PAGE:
The emergence of “predatory journals” has clouded the available health information needed for sound, evidence-based advice to support decision-making for patients and the public.
Health research has led to improved therapies, new medicines, new surgeries and improved patient safety. According to Statistics Canada, average life expectancy in Canada is now 82 years and much of this improvement can be attributed to advances in public health and biomedical research.
Many of these advances have come about through the accumulation and sharing of knowledge between researchers. The process of scientific communication occurs primarily through the publication of research findings in medical journals. This process, however, is being disrupted by a new phenomenon: predatory journals.
The Royal Society of London published one of the first academic journals in 1665 as a way for members to share their work. Many of its features continue today, including peer reviews in which independent scientists critically review works prior to publication, and proper archiving that allows researchers to access and build upon existing knowledge (the original issue of Royal Society journal can still be read). At that time, access to journal publications was limited to scientists and others who paid publishers to read the articles.
However, standards are rapidly changing. Many journals are moving toward an open-access model in which readers no longer pay for the articles. This has been perceived as a fair and equitable development since research is often funded by governments and belongs in the public realm. Publishing in these open-access journals can come at a significant cost as some journals charge researchers (or their research institutions) thousands of dollars to publish the research and make it available to the public, which helps the journal recoup costs for editorial and archiving services.
Predatory journals have entered this shifting landscape and have found an opportunity to profit. They promise researchers quick publication at a fraction of the cost of legitimate journals. However, articles in predatory journals often don’t follow the usual practices of peer review and archiving. Put plainly, predatory journals are fake academic journals. Despite these breaches of good publication practices, their articles often appear in Google searches.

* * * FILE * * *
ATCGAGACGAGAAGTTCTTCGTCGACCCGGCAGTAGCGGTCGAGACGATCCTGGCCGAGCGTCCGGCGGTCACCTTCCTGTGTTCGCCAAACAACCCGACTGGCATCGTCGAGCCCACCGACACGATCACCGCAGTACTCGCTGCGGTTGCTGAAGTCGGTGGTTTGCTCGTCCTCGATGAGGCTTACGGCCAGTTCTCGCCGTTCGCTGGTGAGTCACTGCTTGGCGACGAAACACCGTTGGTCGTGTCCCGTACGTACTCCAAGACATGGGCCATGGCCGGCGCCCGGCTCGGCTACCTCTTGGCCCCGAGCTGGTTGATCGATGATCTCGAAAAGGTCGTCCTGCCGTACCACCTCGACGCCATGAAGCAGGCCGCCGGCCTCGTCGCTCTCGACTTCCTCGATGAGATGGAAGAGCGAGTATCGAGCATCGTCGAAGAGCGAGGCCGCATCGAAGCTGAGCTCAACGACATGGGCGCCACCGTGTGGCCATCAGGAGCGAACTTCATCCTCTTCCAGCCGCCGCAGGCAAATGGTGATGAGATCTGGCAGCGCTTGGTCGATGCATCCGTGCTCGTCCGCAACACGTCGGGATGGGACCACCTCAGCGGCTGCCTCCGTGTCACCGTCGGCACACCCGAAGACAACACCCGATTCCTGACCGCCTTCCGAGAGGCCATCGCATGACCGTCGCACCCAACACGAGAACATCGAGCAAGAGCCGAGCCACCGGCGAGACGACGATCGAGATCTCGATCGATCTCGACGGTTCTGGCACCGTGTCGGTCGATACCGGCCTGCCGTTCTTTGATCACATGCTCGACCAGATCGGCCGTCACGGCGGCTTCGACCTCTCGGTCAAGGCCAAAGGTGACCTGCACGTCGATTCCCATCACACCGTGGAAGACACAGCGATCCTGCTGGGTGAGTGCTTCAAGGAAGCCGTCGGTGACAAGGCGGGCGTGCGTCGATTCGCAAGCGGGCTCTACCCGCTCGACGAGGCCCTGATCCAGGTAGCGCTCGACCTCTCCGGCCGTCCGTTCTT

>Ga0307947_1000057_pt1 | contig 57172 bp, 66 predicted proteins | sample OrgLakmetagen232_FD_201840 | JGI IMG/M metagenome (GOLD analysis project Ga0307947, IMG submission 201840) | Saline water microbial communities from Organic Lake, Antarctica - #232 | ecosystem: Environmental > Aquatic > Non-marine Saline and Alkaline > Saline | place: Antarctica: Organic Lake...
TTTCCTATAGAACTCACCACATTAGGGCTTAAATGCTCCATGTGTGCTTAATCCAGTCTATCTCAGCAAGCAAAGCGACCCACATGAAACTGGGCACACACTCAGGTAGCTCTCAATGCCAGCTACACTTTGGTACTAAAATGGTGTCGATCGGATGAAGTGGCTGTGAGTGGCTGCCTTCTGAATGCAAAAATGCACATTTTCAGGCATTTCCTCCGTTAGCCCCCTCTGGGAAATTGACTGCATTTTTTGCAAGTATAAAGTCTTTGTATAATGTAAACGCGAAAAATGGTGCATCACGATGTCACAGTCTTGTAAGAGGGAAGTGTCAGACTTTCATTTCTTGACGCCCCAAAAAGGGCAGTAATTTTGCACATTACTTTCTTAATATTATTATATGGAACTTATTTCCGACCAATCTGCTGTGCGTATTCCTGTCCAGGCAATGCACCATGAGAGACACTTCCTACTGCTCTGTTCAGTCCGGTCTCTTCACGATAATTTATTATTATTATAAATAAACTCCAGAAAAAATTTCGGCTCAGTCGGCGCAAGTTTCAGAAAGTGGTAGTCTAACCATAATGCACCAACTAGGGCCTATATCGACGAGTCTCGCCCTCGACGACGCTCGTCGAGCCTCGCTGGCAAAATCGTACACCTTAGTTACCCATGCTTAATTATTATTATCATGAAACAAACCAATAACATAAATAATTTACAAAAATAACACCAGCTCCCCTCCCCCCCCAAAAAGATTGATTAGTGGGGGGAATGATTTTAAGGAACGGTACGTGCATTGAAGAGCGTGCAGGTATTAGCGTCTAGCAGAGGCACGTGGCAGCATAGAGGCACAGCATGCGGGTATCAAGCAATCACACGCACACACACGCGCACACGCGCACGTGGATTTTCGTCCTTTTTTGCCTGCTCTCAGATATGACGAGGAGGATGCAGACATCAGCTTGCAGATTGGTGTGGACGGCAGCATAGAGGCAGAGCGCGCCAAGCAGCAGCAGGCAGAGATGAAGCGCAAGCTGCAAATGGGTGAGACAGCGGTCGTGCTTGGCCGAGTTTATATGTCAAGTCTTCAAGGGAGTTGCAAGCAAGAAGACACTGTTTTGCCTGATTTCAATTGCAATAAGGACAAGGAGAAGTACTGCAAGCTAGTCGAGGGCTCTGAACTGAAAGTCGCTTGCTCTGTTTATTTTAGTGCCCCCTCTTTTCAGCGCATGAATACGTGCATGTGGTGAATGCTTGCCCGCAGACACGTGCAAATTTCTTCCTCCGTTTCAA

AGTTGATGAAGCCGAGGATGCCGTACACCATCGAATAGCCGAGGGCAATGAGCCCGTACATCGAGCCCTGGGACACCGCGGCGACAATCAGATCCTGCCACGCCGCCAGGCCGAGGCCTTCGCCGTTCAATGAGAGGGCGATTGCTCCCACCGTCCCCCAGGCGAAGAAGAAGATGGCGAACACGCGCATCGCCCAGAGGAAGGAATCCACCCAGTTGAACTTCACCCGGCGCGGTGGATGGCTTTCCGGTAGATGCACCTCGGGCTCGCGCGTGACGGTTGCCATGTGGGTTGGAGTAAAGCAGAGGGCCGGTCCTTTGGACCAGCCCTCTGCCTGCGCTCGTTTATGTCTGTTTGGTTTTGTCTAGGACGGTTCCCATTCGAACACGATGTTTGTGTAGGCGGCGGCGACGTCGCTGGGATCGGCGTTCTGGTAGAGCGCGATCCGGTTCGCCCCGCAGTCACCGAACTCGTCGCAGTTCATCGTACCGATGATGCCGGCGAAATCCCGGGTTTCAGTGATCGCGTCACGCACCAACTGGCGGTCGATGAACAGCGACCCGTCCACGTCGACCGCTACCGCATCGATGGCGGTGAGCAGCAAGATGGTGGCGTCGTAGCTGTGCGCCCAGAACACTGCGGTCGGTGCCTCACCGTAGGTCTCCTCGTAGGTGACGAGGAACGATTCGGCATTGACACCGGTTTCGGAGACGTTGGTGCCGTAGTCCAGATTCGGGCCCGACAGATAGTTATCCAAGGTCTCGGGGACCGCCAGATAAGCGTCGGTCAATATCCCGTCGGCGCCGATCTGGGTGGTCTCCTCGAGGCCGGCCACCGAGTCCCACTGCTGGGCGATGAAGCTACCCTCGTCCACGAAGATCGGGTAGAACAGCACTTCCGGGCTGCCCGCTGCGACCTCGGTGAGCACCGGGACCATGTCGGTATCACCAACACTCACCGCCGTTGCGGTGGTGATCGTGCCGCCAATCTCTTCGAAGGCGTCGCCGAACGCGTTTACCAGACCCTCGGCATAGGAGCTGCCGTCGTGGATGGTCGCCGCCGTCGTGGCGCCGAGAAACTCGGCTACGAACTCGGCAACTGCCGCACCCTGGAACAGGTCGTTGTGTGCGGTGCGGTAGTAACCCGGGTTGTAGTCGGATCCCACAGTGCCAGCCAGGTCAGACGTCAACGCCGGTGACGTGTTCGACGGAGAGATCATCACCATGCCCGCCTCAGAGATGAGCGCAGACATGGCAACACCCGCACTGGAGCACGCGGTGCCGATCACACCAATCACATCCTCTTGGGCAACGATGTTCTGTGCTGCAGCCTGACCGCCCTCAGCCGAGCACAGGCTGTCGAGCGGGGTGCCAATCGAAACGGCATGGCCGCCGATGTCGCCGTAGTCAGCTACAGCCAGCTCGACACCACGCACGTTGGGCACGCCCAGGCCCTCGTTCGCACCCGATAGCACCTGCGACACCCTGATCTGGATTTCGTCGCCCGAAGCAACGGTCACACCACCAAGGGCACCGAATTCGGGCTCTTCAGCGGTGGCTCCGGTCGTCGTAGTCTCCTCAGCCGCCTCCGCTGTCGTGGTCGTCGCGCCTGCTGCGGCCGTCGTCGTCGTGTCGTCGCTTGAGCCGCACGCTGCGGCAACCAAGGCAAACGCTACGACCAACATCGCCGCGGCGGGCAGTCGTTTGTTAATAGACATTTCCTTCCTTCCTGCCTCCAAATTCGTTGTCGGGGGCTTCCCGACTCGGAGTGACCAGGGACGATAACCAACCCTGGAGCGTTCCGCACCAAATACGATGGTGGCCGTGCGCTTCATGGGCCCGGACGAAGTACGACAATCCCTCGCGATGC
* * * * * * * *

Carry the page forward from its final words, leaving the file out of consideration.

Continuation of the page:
While some may not realize they have submitted to a predatory journal, others knowingly submit to these journals to embellish their credentials. Academia is a publish-or-perish world where success is often assessed by the volume of a researcher’s publications. Predatory journals offer an easy way to circumvent the usual labour-intensive process of a peer review and offer a false stamp of legitimacy to research that does not meet scientific rigor. We have personal experience with this as the dying mother-in-law of one of this article’s authors was offered false hope by an alternative medicine practitioner who used a predatory journal article as justification for vitamin-infusions treatments.
To tackle the spread of predatory journals, our research team based at the Ottawa Hospital Research Institute helped develop a definition of predatory journals at an international summit in Ottawa with 43 participants from 10 countries representing a diverse group of patient partners, publishers, research funders, researchers, policymakers, academic institutions and libraries. The group defined predatory journals as:
1. Focusing on their own interests at the expense of the scientific process;
2. Not respecting academic publishing standards such as archiving articles;
3. Conveying unclear or misleading information in their journals or websites and often copying the look and feel of well-known legitimate journals
4. Using aggressive practices to invite researchers to publish, such as numerous unsolicited e-mails
The complete definition was published recently in Nature.
The rise of predatory journals has several significant implications for patients, the public, policy-makers and funding agencies and institutions.